The Orca Financial Guide to understanding Personal Pensions
What is a Personal Pension?
A Personal Pension is a long-term private investment plan – separate from the State pension scheme – aimed at helping you set aside money for your retirement. The ultimate value of your pension plan will depend on the contributions you have made over the years and the investment return the funds have achieved. Personal Pension Plans are designed for people who don’t have access to a pension scheme through work and want to set aside money themselves, and those who are self-employed.
How much should I invest in my Personal Pension Plan?
Before you decide how much you are going to invest in your Personal
Pension Plan there are a number of things you need to think about:
- What age you’d like to retire at
- Your current age
- Your existing income
- How much you can afford to set aside each month
General consensus suggests you should aim to retire on two thirds of your current income (this figure includes the State Pension). A Personal Pension Plan gives you the flexibility to make contributions either monthly, quarterly, every six months or every year. You can also boost your Personal Pension Plan with a lump sum payment at any stage. You can decrease or increase your contributions at any stage, which is useful if you begin to earn more money, or on the other hand, if you are having financial difficulties. You can start a Personal Pension by investing as little as €100 per month.
What are the tax advantages of a Personal Pension Plan?
A Personal Pension Plan is a tax-efficient way for you to save for your retirement, as your monthly contributions qualify for income tax relief at your marginal tax rate.
For example, if you pay tax at the 40% rate, for each €1 you contribute to your Personal Pension Plan you can claim 40 cent back in tax relief. So if, for instance, you invest €1,000 in your Personal Pension Plan per year, it will actually only cost you €600 after income tax relief.
There are limits to the income tax relief you can get from the Government, and the maximum contributions on which you can get income tax relief in a year vary by your age.
|Age||Amount which qualifies for tax relief|
|Under 30 years:||15% of net relevant earnings|
|30 to 39 years:||20%|
|40 to 49 years:||25%|
|50 to 54 years:||30%|
|55 to 59 years:||35%|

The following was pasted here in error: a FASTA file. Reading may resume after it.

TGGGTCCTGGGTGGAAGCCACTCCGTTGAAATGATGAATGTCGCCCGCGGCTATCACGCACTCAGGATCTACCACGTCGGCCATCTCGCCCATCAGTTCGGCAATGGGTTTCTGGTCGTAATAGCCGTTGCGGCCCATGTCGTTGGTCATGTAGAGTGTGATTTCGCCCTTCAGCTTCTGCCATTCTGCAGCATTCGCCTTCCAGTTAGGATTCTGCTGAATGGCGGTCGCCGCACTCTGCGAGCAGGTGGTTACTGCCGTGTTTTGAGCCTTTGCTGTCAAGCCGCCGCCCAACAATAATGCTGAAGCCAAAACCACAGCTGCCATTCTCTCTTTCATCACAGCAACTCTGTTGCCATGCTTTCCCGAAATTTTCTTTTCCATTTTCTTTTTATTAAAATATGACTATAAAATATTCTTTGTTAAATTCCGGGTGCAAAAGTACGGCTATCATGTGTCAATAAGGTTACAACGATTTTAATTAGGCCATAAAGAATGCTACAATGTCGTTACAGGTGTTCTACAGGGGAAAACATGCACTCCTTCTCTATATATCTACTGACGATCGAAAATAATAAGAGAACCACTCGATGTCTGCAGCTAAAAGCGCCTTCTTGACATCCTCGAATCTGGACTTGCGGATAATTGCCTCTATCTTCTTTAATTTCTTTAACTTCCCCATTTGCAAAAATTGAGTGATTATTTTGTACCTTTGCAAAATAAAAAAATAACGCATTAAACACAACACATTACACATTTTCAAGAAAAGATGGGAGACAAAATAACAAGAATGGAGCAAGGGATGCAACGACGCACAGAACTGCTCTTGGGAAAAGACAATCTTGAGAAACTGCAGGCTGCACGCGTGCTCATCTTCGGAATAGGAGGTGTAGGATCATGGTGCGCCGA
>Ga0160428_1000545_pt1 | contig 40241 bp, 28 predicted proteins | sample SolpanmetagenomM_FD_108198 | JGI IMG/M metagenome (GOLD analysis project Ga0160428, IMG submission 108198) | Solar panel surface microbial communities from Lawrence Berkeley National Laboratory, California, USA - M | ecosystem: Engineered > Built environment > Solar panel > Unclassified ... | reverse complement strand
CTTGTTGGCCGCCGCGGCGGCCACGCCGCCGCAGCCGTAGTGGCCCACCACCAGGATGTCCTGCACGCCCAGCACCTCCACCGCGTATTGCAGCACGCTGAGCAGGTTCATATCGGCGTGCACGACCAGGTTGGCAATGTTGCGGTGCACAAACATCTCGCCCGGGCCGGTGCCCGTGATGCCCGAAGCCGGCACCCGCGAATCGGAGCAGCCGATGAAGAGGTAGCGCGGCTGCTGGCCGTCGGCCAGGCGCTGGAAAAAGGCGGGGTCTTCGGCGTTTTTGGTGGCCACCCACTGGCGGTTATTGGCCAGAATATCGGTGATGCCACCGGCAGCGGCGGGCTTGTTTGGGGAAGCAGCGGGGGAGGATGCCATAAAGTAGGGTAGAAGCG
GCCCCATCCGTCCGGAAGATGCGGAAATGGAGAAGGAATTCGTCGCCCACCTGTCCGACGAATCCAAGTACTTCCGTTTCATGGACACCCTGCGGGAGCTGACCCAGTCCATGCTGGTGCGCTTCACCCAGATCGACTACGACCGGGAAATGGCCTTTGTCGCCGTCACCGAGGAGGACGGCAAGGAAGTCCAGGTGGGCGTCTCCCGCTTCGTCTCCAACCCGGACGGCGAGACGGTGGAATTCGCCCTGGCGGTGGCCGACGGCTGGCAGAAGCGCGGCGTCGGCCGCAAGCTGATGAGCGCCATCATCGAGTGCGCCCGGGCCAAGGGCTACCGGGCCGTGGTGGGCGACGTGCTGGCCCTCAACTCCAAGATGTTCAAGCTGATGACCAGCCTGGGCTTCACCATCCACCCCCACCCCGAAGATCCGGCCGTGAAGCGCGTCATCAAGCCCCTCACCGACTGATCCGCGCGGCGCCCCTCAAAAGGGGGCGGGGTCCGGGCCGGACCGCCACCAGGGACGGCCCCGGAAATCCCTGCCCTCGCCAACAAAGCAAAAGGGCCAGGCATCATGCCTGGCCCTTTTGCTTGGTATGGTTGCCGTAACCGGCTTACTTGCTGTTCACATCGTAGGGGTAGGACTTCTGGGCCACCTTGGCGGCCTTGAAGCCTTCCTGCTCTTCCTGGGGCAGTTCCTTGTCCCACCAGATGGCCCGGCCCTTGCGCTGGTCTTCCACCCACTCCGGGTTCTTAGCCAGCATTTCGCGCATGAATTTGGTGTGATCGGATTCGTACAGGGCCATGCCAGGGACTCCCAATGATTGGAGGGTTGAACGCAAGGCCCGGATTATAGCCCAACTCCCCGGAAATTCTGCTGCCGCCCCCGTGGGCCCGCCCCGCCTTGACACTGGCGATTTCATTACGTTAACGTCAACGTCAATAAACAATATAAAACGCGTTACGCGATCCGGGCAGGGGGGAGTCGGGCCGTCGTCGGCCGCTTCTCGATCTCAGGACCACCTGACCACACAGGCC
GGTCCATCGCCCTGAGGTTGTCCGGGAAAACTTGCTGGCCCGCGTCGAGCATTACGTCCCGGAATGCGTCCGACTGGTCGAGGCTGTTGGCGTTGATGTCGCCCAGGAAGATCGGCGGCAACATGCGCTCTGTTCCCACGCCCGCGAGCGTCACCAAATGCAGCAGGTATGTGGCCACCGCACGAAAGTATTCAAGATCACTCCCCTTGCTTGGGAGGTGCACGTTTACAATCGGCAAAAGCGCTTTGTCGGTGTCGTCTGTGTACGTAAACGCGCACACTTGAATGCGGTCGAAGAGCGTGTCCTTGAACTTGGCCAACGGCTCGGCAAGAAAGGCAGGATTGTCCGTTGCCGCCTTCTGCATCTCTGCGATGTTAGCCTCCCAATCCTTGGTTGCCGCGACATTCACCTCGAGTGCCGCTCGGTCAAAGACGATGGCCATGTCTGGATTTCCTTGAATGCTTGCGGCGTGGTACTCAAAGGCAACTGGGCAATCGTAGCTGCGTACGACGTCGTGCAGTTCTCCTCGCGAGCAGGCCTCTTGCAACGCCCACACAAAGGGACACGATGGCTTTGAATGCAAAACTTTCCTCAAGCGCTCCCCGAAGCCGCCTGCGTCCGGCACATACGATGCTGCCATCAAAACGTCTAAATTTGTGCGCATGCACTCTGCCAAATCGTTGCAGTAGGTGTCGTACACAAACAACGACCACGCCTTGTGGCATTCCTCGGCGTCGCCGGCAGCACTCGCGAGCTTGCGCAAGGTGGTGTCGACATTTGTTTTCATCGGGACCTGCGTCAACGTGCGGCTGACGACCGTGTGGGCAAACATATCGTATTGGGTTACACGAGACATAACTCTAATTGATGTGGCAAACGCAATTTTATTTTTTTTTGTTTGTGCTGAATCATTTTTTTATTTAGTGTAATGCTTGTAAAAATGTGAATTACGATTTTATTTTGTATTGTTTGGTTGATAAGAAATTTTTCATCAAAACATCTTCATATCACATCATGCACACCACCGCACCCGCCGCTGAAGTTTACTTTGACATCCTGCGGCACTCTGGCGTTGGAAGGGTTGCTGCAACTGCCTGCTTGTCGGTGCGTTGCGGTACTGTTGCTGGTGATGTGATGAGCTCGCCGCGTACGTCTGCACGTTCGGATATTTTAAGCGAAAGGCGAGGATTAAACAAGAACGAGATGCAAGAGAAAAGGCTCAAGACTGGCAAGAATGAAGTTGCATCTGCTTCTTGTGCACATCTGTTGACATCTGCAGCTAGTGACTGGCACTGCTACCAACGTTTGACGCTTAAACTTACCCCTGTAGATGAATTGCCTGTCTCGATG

|60 and over:||40%|
In addition, the growth achieved by your Personal Pension Plan is not subject to tax. This means that you gain from any investment growth and income it earns.
How do I decide where to invest my Personal Pension Plan?
You may be relying on your Personal Pension Plan to provide a vital source of income in retirement, so it’s important that you invest it wisely. An Orca Financial Pension Advisor can take you through the many options that are available – from low and high risk funds investing in particular types of assets, to managed or mixed funds investing in a spread of assets and self-directed funds, where you choose the funds or assets in which you invest.
The plan you choose should offer a diversified range of investment options that can meet your changing circumstances over time. Any choice you make should be based on the level of investment risk you are comfortable with, and should take into account your financial circumstances and goals. It is important to understand that the value of your Personal Pension Plan can fall as well as rise, depending on which funds or assets you invest in.
You can select a normal retirement age between 60 and 75.
What are my retirement options?
The Personal Pension Plan is designed to provide a fund which you use to purchase benefits at retirement. From the options available, you can decide the format benefits should take.
- You can choose to take a tax-free lump sum of up to 25% of the value of the pension fund
- The balance of the capital can be used to purchase an Approved Retirement Fund or an annuity to provide you with an income
The retirement benefits provide under a Personal Pension Plan will be directly determined by the accumulated value of the plan attributable to contributions paid to the plan and the level of retirement benefits is not guaranteed.